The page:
The three incumbent members of the Metropolitan King County Council up for reelection on this year’s primary ballot have a combined 62 years of experience on the council.
The three longtime incumbents also represent the nine-member County Council’s conservative bloc. County Council seats are technically nonpartisan, but all three members on the primary ballot have previously run for office as Republicans, while the rest of the County Council is comprised of Democrats.
The spate of liberal and progressive challengers on the primary ballot are almost all challenging the incumbents by focusing on issues such as housing, transit and the environment.
In District 3, representing northeast King County, from Woodinville, Redmond and Sammamish, east through the Cascades, Councilmember Kathy Lambert is seeking her sixth term. Lambert has rarely drawn serious challengers in the past two decades. She was first elected in 2001 with 64% of the vote and then ran unopposed for the next three elections, before winning with 57% of the vote in 2017.
This year she faces Sarah Perry, a former executive at Seattle University and other local nonprofits, and Joe Cohen, a telecommunications lawyer who previously worked as an analyst in the U.S. Justice Department and as an aide for U.S. Sen. Maria Cantwell.
Perry and Cohen are Democrats, while Lambert, before joining County Council, served as a Republican in the state House of Representatives.
Lambert, 68, stresses her experience and says she has a number of projects she wants to finish, including the county’s comprehensive Clean Water Plan, which she’s worked on as chair of Regional Water Committee, and her longtime push to replace the county’s landfill with a waste-to-energy plant.
Lambert has been pushing, unsuccessfully, to build such a plant (which would likely burn trash and use the heat to create energy) for more than a decade. She brags about having visited 14 such plants around the world (her favorite is in Hamburg, Germany), and cites it as an example of the experience she brings to esoteric issues after two decades in office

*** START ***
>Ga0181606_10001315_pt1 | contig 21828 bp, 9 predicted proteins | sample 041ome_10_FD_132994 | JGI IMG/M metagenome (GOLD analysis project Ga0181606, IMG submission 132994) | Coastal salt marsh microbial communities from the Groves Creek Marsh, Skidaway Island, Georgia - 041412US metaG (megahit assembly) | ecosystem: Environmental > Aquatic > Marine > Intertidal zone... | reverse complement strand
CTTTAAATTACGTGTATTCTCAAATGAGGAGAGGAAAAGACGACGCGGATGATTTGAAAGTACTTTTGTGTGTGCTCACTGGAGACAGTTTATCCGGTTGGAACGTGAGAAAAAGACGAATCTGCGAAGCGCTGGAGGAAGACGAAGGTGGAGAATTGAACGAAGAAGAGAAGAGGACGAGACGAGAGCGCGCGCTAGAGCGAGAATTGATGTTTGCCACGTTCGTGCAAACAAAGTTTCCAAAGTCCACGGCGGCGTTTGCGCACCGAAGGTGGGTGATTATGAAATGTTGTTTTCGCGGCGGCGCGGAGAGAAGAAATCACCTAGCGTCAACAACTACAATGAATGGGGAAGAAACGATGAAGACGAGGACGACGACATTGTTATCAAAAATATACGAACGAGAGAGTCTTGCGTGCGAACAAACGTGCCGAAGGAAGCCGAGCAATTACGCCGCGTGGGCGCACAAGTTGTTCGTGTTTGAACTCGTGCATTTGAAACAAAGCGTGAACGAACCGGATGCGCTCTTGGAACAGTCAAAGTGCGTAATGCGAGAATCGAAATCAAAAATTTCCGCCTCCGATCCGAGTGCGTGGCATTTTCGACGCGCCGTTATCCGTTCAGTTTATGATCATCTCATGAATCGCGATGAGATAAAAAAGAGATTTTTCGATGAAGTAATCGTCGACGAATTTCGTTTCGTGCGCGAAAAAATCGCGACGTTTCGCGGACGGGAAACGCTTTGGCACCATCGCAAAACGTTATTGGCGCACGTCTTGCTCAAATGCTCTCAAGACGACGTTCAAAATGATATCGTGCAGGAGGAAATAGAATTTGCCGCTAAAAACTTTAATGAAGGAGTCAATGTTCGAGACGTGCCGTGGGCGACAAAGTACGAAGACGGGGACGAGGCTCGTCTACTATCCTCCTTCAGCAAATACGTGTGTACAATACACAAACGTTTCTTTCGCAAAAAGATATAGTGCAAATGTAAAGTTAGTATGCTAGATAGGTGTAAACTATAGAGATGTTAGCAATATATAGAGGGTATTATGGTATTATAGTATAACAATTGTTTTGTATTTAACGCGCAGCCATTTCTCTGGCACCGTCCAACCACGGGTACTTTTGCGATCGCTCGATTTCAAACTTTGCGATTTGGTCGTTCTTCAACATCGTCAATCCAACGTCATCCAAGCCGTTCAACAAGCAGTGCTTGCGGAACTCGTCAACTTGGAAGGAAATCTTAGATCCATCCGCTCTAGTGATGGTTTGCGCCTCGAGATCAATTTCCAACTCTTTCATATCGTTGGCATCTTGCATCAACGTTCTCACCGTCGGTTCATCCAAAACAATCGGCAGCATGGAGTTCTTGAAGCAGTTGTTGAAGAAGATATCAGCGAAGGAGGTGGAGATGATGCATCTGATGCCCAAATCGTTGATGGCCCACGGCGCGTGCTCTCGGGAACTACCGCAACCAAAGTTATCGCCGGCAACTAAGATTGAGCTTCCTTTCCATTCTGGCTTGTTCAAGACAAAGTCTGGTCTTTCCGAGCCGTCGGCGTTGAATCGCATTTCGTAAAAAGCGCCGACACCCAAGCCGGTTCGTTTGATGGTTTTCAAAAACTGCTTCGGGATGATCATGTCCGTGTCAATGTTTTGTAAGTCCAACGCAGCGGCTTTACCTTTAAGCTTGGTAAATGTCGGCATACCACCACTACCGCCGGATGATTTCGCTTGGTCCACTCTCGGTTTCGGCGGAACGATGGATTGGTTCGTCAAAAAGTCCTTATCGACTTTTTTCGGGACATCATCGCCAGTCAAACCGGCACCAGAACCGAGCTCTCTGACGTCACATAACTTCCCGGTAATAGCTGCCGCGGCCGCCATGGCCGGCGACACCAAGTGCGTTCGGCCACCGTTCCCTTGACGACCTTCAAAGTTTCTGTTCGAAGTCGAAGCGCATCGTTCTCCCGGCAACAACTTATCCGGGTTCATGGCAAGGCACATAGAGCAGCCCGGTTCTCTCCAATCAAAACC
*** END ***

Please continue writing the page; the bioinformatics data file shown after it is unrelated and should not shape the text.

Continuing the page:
“Finding people in the world who are the experts in something, that takes time,” Lambert said. “And I’m the only council member that has been to 14 plants around the world.”
Just two years ago the County Council voted to expand the landfill, enabling it to keep operating until at least 2040.
Perry, 56, runs her own political consulting company, after having worked as an executive at Social Ventures Partners, a philanthropic group, and in development at Seattle University. She is focusing her campaign on transit and environmental issues and on serving a “changing district.”
She wants to make sure the district is ready when Sound Transit opens light rail to Redmond and Bellevue in the next few years and to Issaquah, a decade down the road. Farther out cities and towns — Carnation, Duvall and North Bend — need shuttles to get people to rail stations, park and rides, and bus routes on the I-90 corridor, she says.
“We need someone who is a transit champion and I will be that champion,” Perry said.
In a district that has often favored Republicans but gave Joe Biden about 70% of the vote last year, Perry says Lambert is not representing a changing district.
“Our Hindu and Muslim and Indian and African communities, our Latino and African American, Hmong farmers,” Perry said. “These folks have not seen the incumbent, they don’t know who she is.”
Lambert says that’s nonsense.
“I have a very busy schedule,” she said. “One of my opponents is saying I don’t meet with people. When I tell my staff that they just burst out laughing. They say, ‘Are you kidding me?'”
Cohen, 40, grew up on the Eastside and recently moved back after spending the last 15 years in Washington, D.C. He was an aide for Cantwell for three years, before working as an analyst in the Justice Department’s Office of the Inspector General, and then for two corporate law firms.
He stressed his Justice Department work in saying he would bring oversight experience to the County Council. He wants to create a special team, of three to four people, within the county auditor’s office to focus specifically on oversight of homelessness spending.
Since homelessness was declared an emergency in 2015 by the county and Seattle, Cohen said, the auditor’s office, which falls under the County Council’s control, has only released one audit on homelessness, as opposed to 17 reports on the criminal legal system in that time.
“There is a problem with the oversight mechanisms at the county,” Cohen said. “It’s clear that we need to address accountability.”
Perry has raised the most money during this campaign cycle, a little more than $135,000, according to state Public Disclosure Commission filings. Lambert has raised about $70,000 but was able to carry over nearly $140,000 from prior campaigns. Cohen has raised just over $40,000.
Lambert is endorsed by former County Councilmember Larry Gossett and Sammamish Mayor Karen Moran. Perry is endorsed by Gov. Jay Inslee, Attorney General Bob Ferguson, and U.S. Reps. Kim Schrier and Suzan DelBene. Cohen is endorsed by state Rep. Amy Walen and Redmond City Councilmembers Jessica Forsythe and Steve Fields.
Ballots must be returned or postmarked by the Aug. 3 primary and the top two candidates move on to the November general election.